Be Sensitive

And other suggestions for reporting on Indigenous issues

Emmanuelle Poisson
Ryerson Review of Journalism


Photo: Wikipedia

THE TRUTH AND RECONCILIATION Commission’s final report, released in 2015, called for media coverage more representative of the plurality of Indigenous communities, access to opportunity for Indigenous journalists, and education on Indigenous history and law in journalism schools. Editors and reporters at Ricochet Media’s Indigenous Reporting Fund (who, between them, have worked at outlets like APTN, CBC, and Indian Country Today) share their collective knowledge on improving Indigenous story reportage.

1. Decolonize the language

“Indigenous people protecting their unceded territory from resource development projects they didn’t consent to aren’t ‘protesters’ and their actions are not ‘protests.’ Decolonizing the language in the media landscape and considering the meaning behind words is so crucial.”

2. Use the right terms

“Remember that the term ‘First Nations’ does not include Inuit or Métis. If you’re referring broadly to Indigenous communities as a whole in Canada, don’t refer to reserves; Inuit and Métis peoples don’t have them.”

3. Listen more than you talk

“Be respectful and attentive. Listen more than you ask questions. You may also want to tell a story of your own. By sharing a piece of yourself, you are giving instead of just taking, which builds trust. This reflects Indigenous concepts of reciprocity.”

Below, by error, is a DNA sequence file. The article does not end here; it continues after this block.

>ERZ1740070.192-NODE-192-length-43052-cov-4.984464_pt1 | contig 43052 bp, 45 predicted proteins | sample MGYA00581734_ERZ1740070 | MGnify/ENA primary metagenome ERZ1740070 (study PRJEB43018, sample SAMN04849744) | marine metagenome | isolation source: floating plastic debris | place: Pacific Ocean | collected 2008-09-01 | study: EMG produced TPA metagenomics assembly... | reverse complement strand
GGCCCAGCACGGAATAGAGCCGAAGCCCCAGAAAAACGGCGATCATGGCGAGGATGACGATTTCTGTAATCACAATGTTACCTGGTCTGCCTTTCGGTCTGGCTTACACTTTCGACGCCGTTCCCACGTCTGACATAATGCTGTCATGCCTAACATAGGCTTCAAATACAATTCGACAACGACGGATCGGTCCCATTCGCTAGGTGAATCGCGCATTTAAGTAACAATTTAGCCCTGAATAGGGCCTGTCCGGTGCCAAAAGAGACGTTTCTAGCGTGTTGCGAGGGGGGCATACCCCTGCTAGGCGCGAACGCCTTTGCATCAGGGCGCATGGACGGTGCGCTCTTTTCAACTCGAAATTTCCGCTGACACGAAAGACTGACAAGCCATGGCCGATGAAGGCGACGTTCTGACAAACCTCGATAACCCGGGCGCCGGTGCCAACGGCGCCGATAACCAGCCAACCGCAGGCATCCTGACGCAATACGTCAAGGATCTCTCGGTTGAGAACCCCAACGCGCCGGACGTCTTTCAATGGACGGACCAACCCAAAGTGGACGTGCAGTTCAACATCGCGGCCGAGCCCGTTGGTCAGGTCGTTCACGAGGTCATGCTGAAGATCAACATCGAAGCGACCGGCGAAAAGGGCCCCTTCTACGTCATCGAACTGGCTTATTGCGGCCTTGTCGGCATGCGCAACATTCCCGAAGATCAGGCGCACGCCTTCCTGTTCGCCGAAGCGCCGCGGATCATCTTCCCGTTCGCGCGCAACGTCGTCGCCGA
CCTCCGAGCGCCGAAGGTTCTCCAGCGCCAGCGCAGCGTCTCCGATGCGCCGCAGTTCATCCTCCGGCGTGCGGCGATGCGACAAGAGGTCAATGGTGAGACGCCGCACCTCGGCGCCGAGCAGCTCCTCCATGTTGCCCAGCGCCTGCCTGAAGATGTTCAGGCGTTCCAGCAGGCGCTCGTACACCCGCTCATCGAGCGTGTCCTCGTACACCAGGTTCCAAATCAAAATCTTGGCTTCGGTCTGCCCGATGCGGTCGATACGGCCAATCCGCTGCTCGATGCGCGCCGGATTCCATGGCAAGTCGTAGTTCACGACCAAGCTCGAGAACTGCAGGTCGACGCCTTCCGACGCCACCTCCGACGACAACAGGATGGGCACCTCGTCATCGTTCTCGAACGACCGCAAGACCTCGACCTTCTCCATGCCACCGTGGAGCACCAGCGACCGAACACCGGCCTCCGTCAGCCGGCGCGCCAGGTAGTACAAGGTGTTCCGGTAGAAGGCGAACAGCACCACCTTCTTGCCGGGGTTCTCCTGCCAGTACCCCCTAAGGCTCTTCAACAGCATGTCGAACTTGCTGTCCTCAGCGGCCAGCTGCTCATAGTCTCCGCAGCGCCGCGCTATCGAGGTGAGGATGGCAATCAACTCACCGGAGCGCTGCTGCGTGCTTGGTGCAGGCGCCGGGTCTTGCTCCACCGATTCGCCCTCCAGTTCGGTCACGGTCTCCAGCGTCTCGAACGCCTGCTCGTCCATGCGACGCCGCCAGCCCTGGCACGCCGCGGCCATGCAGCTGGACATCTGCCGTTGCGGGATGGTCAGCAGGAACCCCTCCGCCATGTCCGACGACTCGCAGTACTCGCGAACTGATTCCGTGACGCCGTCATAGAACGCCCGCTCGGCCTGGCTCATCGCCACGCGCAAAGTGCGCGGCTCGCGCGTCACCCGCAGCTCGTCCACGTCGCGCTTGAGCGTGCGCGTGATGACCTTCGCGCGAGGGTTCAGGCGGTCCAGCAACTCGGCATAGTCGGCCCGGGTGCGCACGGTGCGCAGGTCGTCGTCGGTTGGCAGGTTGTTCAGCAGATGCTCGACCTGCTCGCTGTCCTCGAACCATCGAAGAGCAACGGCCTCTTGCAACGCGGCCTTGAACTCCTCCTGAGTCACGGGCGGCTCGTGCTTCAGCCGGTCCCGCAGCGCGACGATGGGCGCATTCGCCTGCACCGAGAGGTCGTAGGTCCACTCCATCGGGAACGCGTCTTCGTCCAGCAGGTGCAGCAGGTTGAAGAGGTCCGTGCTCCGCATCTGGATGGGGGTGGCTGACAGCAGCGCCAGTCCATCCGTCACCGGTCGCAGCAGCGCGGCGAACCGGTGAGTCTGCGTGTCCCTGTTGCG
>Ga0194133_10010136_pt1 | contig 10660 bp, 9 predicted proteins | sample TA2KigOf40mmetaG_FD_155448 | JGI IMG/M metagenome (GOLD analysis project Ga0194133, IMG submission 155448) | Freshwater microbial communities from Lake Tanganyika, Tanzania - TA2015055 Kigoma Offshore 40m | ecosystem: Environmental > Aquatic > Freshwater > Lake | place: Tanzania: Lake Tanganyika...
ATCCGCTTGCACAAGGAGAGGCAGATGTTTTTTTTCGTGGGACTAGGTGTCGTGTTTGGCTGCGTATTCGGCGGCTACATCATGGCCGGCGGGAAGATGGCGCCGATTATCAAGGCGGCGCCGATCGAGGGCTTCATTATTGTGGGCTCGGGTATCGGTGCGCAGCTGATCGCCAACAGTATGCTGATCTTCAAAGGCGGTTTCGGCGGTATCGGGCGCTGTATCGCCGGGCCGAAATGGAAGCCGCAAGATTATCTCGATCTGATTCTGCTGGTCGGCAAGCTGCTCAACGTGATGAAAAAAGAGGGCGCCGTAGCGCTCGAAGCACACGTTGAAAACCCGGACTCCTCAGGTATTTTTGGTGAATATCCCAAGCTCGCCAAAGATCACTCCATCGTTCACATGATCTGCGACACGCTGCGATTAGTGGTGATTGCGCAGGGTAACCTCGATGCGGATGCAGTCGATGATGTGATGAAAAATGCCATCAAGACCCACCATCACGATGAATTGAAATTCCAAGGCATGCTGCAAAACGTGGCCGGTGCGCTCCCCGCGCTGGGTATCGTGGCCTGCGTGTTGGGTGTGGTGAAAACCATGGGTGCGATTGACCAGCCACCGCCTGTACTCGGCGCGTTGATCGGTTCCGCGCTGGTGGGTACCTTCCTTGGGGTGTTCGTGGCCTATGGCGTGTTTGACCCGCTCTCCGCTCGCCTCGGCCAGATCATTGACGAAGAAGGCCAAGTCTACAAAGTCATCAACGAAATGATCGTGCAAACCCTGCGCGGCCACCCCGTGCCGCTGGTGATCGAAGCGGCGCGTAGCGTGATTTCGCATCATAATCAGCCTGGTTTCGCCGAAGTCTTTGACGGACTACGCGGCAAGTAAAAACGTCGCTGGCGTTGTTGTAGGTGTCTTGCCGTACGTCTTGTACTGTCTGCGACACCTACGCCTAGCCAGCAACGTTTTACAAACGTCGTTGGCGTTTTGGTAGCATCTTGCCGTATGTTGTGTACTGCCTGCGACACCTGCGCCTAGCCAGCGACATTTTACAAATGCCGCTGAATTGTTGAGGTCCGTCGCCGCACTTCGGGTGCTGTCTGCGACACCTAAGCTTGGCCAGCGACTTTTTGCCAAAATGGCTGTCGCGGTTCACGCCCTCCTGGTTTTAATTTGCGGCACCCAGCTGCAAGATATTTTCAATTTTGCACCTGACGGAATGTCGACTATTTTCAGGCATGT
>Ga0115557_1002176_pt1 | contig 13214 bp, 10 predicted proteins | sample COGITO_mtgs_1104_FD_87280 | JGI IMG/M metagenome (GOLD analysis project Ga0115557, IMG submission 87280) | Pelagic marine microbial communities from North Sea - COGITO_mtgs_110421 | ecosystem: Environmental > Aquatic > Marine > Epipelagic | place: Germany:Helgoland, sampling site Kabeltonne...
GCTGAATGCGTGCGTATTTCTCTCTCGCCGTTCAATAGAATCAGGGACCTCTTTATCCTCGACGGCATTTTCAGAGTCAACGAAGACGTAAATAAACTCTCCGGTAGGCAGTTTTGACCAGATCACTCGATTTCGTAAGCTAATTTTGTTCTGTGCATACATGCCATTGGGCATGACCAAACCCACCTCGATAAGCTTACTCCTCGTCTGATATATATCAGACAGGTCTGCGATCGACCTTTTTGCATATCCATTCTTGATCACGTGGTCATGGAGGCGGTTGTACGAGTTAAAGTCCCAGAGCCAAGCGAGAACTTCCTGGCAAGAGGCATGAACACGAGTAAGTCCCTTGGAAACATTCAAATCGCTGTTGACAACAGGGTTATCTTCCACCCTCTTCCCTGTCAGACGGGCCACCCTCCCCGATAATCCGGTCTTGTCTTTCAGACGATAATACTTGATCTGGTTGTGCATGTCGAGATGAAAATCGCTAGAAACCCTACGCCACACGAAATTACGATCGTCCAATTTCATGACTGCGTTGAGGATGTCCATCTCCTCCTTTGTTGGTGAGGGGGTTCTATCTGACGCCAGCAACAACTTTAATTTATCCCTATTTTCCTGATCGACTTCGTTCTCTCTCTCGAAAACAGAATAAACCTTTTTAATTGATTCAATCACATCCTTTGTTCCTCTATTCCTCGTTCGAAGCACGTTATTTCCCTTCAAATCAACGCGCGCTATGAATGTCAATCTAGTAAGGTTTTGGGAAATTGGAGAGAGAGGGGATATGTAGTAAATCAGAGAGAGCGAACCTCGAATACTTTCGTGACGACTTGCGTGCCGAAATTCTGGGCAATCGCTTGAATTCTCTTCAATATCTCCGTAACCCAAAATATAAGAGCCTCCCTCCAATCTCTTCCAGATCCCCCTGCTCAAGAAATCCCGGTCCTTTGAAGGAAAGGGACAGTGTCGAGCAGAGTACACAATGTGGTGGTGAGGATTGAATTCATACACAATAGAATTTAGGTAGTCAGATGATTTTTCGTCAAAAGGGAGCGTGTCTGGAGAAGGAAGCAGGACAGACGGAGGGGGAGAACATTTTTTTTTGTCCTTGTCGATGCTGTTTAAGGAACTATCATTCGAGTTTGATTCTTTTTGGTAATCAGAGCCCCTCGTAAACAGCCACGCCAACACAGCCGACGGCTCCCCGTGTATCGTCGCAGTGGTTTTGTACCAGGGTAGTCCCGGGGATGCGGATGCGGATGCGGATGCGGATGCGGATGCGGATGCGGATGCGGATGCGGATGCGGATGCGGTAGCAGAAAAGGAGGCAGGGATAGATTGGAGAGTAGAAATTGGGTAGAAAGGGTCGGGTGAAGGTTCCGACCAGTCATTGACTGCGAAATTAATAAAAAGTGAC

4. Sensitivity

“One of the most important considerations when working with Indigenous people is that smaller communities have a lot more to deal with interpersonally; there are complex relationships, responsibilities, and vulnerabilities. If, at any point in developing your story, someone wants to be taken out of it, you must heed the request. An outsider may not understand the impact, risks, or long-term consequences that publication could have on the person’s life.”

“Remember that Indigenous cultures are based on face-to-face communication; sometimes phoning and emailing doesn’t work, so you need to show up at the band o ce. It’s not always comfortable, but hard work and reputation-building are part of the beauty of Indigenous journalism. It’s up to journalists in many ways to break down long-standing barriers like these.”

Nahka Bertrand and Leena Minifie (editors with Ricochet Media’s Indigenous Reporting Fund) as well as Ossie Michelin, Cara McKenna, and Jerome Turner (writers supported through the Indigenous Reporting Fund) contributed to this guide. Ricochet Media is a multi-platform media outlet, and its Indigenous Reporting Fund aims to improve the representation and coverage of Indigenous people in the media.

Additional Resources

Reporting in Indigenous Communities

This online guide by CBC reporter Duncan McCue assists journalists in pitching, researching, and presenting stories on Indigenous peoples.

“Reporting in Indigenous Communities: 5 Tips to Get It Right”

CBC’s Angela Sterritt, who’s worked with Journalists for Human Rights to facilitate a newsroom-based course for journos, presents five tips (with examples) to get it right.

Native American Journalists Association

The association offers infographics and guides for specific reporting situations (for example, how to cover the Dakota Access Pipeline) on its website.



Emmanuelle Poisson
Ryerson Review of Journalism

Head of Research and Fact-Checking at the Ryerson Review of Journalism. Follow her on Instagram (@emma_poisson) and Twitter (@emmapoisson1).